In targeted firms, the bill allows a partnership to allocate long-term capital gain to a carried interest partner who has held his or her partnership interest more than three years. If the partner has held the interest for three years or less, the proposal recharacterizes the allocation as short-term capital gain. In most cases, short-term capital gain characterization results in income taxation at the same rate as wage or other compensation income, but still allows the partner to avoid employment taxes.
It remains uncertain whether this proposal will survive reconciliation with a to-be-passed Senate tax reform bill.
Even if the proposal becomes law, look for motivated taxpayers to form “shelf” entities to begin the running of the three-year holding period while undertaking limited business activity. The taxpayers will then have such partnerships ready to use in the future, when a more substantial opportunity arises. Others will design hybrid debt-equity capital structures such that even service-providing partners’ interests qualify as capital interests rather than carried interests.
During the course of an audit of a partnership for employment tax matters, an issue arose as to whether the tax partnership (which has numerous partners) was subject to the unified partnership audit and litigation provisions of TEFRA (the Tax Equity and Fiscal Responsibility Act of 1982). Representing the partnership, Williams Parker took the position that while the partnership was subject to TEFRA for income tax purposes, it was not subject to TEFRA for employment tax or worker classification matters. Due to the multitude of partners and other factors, being subject to TEFRA would have resulted in the partnership incurring significant expense and headache in trying to comply with the various TEFRA provisions during the course of the audit and any subsequent tax proceedings. Fortunately, the Internal Revenue Service Office of Chief Counsel agreed with Williams Parker in a published ruling, which can be found at the following link: TEFRA Ruling.
In a recent ruling, the IRS confronted a partnership serving as a management company for investment partnerships and funds. Management fees were its sole source of income. The management company paid reasonable compensation subject to employment or self employment taxes to its owner-managers. Following a planning technique available to S corporations, the partnership treated its partner distributions as being exempt from self employment taxes. The IRS disagreed with the partnership’s position. The IRS ruled that the partner distributions were subject to self employment taxes notwithstanding the reasonableness of compensation paid as such to its owner-managers.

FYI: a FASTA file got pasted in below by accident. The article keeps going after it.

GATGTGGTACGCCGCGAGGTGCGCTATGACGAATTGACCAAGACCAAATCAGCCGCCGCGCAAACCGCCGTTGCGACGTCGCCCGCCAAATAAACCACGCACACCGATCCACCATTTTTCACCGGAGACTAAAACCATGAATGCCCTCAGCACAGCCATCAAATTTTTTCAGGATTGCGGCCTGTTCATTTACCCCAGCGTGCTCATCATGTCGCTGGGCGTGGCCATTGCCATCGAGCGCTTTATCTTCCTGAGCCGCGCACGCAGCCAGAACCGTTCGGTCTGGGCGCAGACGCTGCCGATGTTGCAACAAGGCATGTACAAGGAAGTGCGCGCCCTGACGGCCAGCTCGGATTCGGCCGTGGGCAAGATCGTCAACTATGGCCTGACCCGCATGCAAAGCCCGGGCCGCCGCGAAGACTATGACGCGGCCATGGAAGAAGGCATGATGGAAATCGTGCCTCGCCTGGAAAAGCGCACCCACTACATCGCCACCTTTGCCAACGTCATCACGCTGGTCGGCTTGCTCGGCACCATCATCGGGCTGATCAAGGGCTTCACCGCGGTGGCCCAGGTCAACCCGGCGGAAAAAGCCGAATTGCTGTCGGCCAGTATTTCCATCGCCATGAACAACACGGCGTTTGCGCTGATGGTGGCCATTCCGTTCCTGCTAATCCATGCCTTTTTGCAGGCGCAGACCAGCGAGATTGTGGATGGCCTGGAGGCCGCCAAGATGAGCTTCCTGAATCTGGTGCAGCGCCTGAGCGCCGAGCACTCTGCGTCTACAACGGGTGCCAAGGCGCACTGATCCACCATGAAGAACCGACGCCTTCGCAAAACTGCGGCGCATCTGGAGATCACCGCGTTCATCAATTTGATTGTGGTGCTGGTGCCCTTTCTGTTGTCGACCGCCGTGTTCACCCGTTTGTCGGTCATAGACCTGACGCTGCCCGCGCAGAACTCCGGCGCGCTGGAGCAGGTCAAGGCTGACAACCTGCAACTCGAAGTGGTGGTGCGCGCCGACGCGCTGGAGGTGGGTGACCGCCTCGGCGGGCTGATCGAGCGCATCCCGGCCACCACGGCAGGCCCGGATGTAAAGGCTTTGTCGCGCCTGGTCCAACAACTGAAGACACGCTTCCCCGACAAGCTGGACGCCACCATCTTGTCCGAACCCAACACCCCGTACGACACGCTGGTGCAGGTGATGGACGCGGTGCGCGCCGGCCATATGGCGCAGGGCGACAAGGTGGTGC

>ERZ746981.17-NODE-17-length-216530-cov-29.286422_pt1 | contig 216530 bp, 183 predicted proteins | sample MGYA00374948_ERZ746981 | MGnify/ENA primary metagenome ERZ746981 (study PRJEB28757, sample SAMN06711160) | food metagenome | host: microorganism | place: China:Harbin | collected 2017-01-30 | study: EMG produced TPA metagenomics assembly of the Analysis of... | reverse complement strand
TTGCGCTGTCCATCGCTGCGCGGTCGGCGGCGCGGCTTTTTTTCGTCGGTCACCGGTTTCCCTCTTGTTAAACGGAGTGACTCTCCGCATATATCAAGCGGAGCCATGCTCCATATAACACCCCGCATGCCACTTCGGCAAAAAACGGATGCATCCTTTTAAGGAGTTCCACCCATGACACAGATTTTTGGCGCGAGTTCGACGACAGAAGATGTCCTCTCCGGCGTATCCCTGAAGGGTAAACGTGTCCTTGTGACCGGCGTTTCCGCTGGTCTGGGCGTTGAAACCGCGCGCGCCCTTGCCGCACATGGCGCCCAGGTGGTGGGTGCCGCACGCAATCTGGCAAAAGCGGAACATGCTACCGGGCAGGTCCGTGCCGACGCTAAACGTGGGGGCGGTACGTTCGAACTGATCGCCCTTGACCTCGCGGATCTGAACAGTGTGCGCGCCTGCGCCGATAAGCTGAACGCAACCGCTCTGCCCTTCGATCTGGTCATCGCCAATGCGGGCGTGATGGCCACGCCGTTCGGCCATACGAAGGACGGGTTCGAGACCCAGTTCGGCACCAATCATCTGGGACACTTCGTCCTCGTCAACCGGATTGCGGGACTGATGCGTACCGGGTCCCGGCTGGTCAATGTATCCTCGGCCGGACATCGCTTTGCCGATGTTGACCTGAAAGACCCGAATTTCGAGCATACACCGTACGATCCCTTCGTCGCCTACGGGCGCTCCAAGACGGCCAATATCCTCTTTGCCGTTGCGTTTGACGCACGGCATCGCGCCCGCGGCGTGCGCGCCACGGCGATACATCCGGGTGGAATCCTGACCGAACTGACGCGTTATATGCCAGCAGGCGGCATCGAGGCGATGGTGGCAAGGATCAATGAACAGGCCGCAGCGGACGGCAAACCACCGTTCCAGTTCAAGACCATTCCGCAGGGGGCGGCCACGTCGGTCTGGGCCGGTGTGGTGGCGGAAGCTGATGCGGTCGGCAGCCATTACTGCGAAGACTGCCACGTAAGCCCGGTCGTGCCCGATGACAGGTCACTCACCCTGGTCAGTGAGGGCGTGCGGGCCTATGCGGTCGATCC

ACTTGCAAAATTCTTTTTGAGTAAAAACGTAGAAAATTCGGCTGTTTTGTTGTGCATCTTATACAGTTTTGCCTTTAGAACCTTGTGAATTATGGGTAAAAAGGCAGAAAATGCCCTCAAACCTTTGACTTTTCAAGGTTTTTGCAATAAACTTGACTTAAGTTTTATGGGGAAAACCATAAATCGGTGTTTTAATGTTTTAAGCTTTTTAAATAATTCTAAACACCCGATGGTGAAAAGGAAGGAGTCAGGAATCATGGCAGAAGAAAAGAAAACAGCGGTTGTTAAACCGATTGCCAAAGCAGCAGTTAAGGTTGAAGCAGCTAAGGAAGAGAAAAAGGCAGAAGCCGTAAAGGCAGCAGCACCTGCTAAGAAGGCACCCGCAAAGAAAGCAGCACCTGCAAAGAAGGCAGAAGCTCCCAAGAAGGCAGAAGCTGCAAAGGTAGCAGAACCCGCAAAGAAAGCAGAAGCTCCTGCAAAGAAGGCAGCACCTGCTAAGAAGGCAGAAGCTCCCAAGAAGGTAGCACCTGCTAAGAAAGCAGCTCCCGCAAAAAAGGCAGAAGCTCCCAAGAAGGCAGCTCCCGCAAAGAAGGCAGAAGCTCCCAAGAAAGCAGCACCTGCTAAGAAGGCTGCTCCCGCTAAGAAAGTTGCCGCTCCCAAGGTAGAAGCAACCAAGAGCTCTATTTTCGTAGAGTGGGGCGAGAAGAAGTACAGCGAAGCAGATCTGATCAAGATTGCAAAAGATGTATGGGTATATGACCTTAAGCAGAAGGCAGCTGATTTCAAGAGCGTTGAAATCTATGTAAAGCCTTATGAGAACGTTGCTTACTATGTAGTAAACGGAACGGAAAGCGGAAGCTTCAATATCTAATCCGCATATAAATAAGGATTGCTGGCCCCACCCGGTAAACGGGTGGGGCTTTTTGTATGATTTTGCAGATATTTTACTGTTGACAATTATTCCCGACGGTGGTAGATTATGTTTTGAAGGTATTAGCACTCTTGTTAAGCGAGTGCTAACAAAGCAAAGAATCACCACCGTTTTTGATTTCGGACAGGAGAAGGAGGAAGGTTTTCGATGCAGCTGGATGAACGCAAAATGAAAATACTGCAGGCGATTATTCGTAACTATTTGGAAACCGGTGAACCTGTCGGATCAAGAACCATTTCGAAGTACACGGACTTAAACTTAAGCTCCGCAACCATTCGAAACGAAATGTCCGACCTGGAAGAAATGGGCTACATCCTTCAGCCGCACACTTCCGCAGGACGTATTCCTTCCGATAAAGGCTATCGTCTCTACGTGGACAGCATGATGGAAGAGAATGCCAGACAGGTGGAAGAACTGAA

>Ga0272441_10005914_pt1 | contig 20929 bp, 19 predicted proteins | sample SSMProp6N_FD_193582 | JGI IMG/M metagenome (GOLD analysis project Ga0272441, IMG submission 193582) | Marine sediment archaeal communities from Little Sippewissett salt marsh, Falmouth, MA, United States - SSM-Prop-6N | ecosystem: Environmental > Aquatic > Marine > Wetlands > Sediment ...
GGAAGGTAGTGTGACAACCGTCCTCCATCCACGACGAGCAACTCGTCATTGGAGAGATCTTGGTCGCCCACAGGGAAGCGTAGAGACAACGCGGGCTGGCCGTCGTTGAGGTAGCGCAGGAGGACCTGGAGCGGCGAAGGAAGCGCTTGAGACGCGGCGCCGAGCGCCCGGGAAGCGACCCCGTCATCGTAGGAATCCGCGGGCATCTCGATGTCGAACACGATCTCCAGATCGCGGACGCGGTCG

The ruling is significant because distributions from an S corporation structured in the same way probably would not have been subject to self employment tax. Indeed, the partnership in question used to be an S corporation, and the IRS specifically held that the S corporation rules do not apply to the new partnership.
The ruling underscores an evolving IRS position that treats service S corporations and service partnerships differently for self employment tax purposes. While technically understandable because different statutory and regulatory provisions govern the different entity types, the differing self employment tax treatment of these entities defies common sense.
Unless a sensible unified self employment tax policy emerges, when possible it remains wise to structure management or service companies either as S corporations or as partnerships with S corporation partners, to take advantage of the more flexible self employment tax planning options available for S corporations.
Here is link to the ruling: http://www.irs.gov/pub/irs-wd/201436049.pdf